Stars, White holes, and Cross-matching — AB Satyaprakash
Stars, White holes, and Cross-matching — AB Satyaprakash
Amazingly Simple Graphic Design Software - Canvawww.canva.com
Standups were 3 hour-long weekly meetings every Monday and Wednesday from 6–9 PM. All discussions were done here — be it regarding the hackathon sprint, the Show and Tell’s, combats between programming languages, or playing scribble and among us. We never failed to have fun!
Capture the Flag
MLH Fellowship organized a CTF event towards the end of the fellowship after all sprints were done with. Working and solving those challenges were really fun and insightful.
Apart from all these prominent events, we had several other events like hackathon specific industrial panel discussions, mentor sessions, workshops, and many more.
This was the final event live on twitch. It was inspirational and at the same time a little gloomy because goodbyes are never happy…
MLH Fellowship was an amazing learning experience in all respects. Let’s take a look at what I learned in particular.
I have worked on several other projects before but I had never used GitHub to the extent that we did in MLH Fellowship. Several of my pod-mates were experts in GitHub documentation and usage, and that gave me a lot to learn.
It was as a part of the fellowship that I made designs on Figma for the first time. Thanks to Rachit Gupta (the child prodigy of our pod) for giving me the inspiration in the first sprint and Preet Shah and Shambhavi Aggarwal for helping all of us learn how an awesome UI is made.
Frameworks and miscellaneous technologies
As a part of the hackathons, I learned a good deal of Flutter and Firebase. I also worked with React, which I had not been previously exposed to so much. Since we had even other lesser explored topics like Game Development (in Godot for example), it was really enlightening to explore them!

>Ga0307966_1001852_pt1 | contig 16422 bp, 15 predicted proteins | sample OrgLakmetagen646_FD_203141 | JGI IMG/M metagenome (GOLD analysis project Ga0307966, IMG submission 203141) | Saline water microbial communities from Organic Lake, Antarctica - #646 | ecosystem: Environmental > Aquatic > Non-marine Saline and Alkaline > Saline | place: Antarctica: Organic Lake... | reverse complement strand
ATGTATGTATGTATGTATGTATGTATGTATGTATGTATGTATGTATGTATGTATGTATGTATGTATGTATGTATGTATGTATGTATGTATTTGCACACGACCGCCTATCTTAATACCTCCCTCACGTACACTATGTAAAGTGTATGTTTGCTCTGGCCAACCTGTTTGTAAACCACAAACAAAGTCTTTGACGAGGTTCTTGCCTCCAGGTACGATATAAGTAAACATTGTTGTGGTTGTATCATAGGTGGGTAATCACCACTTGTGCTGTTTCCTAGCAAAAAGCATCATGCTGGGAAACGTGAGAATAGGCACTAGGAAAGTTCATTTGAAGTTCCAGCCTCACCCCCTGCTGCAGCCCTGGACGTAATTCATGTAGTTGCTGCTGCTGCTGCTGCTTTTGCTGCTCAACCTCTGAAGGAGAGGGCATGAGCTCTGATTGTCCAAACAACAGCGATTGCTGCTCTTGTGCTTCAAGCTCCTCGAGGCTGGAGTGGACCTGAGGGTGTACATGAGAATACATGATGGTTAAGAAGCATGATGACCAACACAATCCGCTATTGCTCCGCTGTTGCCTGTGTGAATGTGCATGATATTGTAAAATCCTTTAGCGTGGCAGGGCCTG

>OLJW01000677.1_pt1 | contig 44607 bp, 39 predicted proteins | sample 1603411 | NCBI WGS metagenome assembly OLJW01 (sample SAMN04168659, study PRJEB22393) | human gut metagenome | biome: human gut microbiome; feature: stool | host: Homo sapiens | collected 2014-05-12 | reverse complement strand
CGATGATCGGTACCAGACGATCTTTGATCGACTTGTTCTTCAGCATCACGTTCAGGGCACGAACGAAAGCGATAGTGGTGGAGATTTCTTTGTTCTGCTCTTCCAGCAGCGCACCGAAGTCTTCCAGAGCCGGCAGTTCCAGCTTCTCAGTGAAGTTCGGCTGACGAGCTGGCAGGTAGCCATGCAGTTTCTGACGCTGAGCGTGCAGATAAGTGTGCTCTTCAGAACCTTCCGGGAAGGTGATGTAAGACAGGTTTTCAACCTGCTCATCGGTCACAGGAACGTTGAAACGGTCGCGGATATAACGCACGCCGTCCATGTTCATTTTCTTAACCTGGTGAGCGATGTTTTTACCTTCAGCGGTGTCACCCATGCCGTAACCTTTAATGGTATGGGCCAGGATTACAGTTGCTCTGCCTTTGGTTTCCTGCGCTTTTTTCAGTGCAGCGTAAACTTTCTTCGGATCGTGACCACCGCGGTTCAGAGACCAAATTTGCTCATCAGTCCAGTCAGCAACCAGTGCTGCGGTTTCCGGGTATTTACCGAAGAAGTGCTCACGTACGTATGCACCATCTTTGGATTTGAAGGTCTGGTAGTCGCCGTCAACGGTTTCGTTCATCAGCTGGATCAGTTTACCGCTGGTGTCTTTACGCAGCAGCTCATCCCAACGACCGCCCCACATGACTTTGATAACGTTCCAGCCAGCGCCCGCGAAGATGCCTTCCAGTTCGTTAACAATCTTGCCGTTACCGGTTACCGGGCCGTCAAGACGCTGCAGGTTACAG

Team spirit and working ethics
MLH has been largely successful in providing quite a decent atmosphere for learning and working as a team. From solving bugs together, to pair programming, to having random 3 AM conversations, I learned quite a lot about working as a team. Additionally, work ethics were strictly followed and we tried our best to stick to the MLH code of conduct at all times.
Pod 1.1.3 aka Sneaky Skylarks
This blog would really be incomplete without talking about my pod and my pod leader. The 12 pod-mates of mine, have been really supportive and amazing throughout the 12 weeks and each one of them has left a significant remark on my life and given me something to learn. And talking about Karan Sheth, he is a God, that’s all I’d say in just a line.
The whole experience was magnificent for me. I’d like to thank and congratulate the entire team of Major League Hacking for this endeavor and for providing us with so much opportunity for learning.
I’d conclude with some pictures from the Graduation day and a few lines from the speech given by Chris Ewald, our Lead Mentor(who also happened to be my interviewer for the technical round) about the whole experience —
… And please, if you are looking at your pod mates and thinking about how much more productive they were than you during the Fellowship, please remember that not everyone is starting from the same place, and not everyone has remotely close to the same situation and burdens put on them outside of the program. So be kind to yourself, respect the effort that you put in, and understand that even the most successful people out there, all went through tough times where they fell short of their goals.
— Chris Ewald
As always Happy Hacking !!!